Wednesday, January 18, 2012

Tour Preview: Why it's OK to be Blue in Bavaria

White and blue are the colors of Bavaria, and if you join us for a hiking tour through Germany’s Bavarian Tyrol, then you’ll quickly discover why.

The colors white and blue are as symbolic of Bavarian culture as haute cuisine and fine wine are symbolic of the French. “And preserve you the colors of his sky, white and blue,” sings the Bavarian national anthem. Look up to the mountains and you’ll see white fluffy clouds and sparkling alpine snows. Behold the brilliant blue sky upon which Bavaria’s beauty unfolds.

Brief History

There is an old story that the Counts of Bogen first adopted the white and blue rhombus pattern of the Bavarian flag back in 1204. The Wittelbach family took it over in 1247 for use as their family coat of arms, and the colors have been with Bavaria ever since. While historians might disagree on the original meaning behind the colors, everybody agrees that the white and blue shield does a fine job of representing Bavaria as a whole. When presented with an option to choose different colors back in 1950, the people voted unanimously to keep white and blue as the official colors of Bavaria.

The Bavarians are very proud of their colors, evidenced by the abundance of white and blue flags that adorn the castles, beer houses and chalets dotting the Bavarian landscape. When you hike through the Bavarian countryside, you’ll begin to understand why white and blue are such an integral part of Bavarian culture.

White and blue are the colors of the sky, but white and blue also represent the lakes and streams that constrast so vividly with the green Bavarian hills. White and frozen in winter, blue and shimmering in summer, the lakes and rivers of Bavaria delight hikers and visitors from around the globe.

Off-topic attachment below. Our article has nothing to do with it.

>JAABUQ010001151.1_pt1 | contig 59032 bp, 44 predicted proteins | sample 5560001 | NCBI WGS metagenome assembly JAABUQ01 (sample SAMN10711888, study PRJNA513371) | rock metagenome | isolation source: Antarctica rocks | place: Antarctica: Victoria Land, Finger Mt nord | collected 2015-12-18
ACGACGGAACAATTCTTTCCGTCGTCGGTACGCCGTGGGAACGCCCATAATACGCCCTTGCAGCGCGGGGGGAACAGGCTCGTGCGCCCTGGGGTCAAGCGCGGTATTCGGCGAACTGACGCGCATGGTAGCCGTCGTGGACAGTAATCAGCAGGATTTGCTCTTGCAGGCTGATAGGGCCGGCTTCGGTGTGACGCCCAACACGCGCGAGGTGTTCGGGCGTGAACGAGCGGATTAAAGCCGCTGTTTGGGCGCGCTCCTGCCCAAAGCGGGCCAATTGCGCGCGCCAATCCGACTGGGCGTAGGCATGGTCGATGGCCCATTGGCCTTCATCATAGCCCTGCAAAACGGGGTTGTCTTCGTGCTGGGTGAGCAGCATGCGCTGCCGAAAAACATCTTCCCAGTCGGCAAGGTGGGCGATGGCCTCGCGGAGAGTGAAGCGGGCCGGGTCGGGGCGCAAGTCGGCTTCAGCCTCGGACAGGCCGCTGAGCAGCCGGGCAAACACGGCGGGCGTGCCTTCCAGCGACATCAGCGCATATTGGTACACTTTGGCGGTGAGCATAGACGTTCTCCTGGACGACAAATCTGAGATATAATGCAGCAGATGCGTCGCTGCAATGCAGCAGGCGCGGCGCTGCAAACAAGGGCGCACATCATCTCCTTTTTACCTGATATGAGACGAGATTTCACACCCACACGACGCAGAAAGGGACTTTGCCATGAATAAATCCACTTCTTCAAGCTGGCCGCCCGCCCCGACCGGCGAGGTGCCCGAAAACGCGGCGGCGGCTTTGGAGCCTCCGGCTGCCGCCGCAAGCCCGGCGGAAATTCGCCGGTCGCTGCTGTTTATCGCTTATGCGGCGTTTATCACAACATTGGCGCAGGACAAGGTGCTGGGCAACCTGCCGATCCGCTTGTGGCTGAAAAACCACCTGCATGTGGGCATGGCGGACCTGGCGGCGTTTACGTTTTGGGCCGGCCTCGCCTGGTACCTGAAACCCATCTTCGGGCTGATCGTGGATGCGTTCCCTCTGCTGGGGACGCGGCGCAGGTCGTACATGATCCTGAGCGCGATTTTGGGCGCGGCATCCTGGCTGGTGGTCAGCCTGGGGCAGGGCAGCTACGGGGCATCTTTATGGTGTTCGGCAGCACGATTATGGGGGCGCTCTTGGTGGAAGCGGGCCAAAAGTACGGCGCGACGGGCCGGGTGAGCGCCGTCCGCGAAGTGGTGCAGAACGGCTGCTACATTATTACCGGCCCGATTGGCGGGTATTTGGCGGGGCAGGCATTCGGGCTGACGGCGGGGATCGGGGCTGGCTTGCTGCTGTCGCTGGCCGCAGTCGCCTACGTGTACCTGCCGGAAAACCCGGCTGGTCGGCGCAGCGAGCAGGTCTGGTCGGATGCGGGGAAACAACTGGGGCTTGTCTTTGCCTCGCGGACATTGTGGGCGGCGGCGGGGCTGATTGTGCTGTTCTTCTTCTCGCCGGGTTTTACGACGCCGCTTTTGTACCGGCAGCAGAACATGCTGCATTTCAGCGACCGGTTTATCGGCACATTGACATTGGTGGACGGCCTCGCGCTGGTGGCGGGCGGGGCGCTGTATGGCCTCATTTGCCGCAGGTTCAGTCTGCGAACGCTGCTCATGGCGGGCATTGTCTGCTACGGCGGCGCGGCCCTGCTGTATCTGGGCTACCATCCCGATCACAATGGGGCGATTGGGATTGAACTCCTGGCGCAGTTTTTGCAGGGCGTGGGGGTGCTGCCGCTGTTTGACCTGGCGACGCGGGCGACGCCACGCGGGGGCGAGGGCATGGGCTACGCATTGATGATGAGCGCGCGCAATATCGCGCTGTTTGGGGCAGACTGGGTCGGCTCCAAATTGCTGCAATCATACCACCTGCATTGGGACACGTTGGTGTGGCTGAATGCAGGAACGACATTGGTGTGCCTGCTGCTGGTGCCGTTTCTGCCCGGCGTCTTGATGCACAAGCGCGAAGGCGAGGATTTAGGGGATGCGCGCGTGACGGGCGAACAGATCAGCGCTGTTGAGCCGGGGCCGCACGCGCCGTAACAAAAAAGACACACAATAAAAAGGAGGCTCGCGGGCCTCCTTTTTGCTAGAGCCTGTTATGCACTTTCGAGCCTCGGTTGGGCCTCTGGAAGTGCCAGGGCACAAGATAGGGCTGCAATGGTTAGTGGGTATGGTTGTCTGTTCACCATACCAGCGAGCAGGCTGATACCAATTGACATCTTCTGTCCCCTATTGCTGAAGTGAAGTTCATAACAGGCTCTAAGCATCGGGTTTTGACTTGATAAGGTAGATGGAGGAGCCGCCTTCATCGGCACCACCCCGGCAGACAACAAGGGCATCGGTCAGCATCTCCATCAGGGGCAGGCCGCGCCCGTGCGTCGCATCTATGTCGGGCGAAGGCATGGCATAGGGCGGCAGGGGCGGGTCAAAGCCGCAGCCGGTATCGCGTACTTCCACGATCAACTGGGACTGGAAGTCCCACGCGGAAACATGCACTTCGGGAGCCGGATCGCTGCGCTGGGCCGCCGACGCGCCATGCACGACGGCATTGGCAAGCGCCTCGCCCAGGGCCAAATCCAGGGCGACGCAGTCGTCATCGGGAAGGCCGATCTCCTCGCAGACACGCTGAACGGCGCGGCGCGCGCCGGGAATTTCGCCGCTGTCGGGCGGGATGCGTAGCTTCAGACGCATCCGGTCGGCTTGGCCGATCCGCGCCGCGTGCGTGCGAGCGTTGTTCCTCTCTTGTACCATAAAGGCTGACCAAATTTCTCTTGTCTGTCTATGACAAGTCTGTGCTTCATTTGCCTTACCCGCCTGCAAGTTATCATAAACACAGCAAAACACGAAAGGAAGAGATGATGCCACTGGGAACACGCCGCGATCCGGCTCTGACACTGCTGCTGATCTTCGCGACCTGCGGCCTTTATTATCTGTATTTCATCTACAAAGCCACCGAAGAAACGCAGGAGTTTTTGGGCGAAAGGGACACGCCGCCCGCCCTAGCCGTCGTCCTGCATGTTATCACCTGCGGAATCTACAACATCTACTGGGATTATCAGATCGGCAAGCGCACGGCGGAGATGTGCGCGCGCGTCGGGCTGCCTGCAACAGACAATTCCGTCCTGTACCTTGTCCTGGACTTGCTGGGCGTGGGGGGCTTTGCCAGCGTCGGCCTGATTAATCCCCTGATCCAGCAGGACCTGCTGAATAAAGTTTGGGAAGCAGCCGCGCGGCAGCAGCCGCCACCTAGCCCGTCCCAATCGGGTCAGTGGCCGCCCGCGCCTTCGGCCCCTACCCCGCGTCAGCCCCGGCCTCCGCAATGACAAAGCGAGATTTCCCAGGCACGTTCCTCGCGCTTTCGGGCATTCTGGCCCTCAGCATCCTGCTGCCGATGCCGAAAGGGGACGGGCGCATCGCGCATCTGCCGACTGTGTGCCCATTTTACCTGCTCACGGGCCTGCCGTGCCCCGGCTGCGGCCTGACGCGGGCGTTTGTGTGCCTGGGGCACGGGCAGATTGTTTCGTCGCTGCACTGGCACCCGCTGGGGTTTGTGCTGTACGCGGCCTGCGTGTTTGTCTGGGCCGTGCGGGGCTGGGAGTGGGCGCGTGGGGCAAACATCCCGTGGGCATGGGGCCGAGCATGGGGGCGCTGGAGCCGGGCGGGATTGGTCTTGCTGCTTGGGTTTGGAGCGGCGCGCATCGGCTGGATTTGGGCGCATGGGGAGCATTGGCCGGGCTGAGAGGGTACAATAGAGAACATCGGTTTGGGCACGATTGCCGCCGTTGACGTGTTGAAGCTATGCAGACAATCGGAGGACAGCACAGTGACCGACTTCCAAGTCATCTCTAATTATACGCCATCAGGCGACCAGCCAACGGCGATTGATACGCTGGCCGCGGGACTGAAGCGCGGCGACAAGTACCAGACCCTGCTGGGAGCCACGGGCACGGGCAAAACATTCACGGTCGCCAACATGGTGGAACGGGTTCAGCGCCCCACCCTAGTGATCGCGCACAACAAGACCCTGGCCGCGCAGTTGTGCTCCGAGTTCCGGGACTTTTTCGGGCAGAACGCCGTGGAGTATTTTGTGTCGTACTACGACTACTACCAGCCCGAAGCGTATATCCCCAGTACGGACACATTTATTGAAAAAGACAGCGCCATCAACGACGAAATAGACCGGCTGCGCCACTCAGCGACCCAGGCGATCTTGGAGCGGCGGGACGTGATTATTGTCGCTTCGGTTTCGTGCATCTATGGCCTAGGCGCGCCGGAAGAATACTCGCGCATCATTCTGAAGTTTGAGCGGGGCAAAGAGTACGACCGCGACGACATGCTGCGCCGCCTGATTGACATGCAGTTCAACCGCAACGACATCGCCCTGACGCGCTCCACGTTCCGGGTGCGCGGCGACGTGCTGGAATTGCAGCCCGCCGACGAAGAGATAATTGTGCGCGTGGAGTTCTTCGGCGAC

We’ll visit three of Bavaria’s cherished mountain lakes during our new 8 day Bavarian Tyrol Trek. Beginning just outside of Munich, we’ll spend two nights on the Tegernsee, a lake famous for its 8th century Benedictine Abbey, relaxing spa resorts and scenic position at the base of the Bavarian Alps. We’ll spend two nights at our favorite 4 star hotel.

Moving into the mountains, we’ll hike on high trails before descending via singletrack and farmroad to the Kochelsee. A regular home for artists and anyone with a penchant for beautiful places, the Kochelsee offers expansive views from its surrounding mountain summits. A semicircle of mountains borders the southern shore of this lake, while hiking trails go off in every direction. We’ll spend one night at our preferred 3 star hotel.

Our second-to-last hiking day finds us snapping photos over the Walchensee, one of the largest and deepest alpine lakes in Germany. Due to its geopgraphic location, and protected from northern and easterly winds, the Walchensee enjoys a milder climate than most mountain lakes. Sadly, we won’t spend the night on this lake, but we’ll be in Garmisch, home to Germany's highest peak and an equally cool place to be.

See our tour page to learn more about the Bavarian Tyrol Trek.

Or contact us for more details.

Wednesday, January 11, 2012


"Where I live, the open space of desire is red. The desert before me is red is rose is pink is scarlet is magenta is salmon. The colors are swimming in light as it changes constantly, with cloud cover with rain with wind with light, delectable light, delicious light. The palette of erosion is red, is running red water, red river, my own blood downriver; my desire is red. The landscape can be read. A flight of birds. A flight of words. Red-winged blackbirds are flocking the river in spring. In cattails, they sing and sing, on the riverbank they glisten.

Can we learn to speak the language of red?"

--Terry Tempest Williams, from RED: Passion and Patience in the Desert.

Experience red for yourself. Our 2012 Arches & Canyonlands hiking tour departs on May 5th. Won't you join us?

Image: Redrock spires.
Arches & Canyonlands, Arizona | Ken Fuhrer

Friday, January 06, 2012

Tools of the Trade: Enjoying Good Food in Slovenia

Pots, woodfires and spoons; these are the tools of the trade.

When you stop at a watering hole in Slovenia, you get fresh homemade goodness with every ladle. Take the Brunarica Pri Ingotu, for example. You won’t find industrialized pre-packaged plastic food at this hiker’s retreat. No way!

This cozy timberlodge, a favorite stop on our Slovenian Triglav Circuit, serves local food and drink made with love, and they do it in a beautiful mountain setting. Note: the view of the Jasenje meadow and the surrounding Julian Alps is divine. Treat yourself!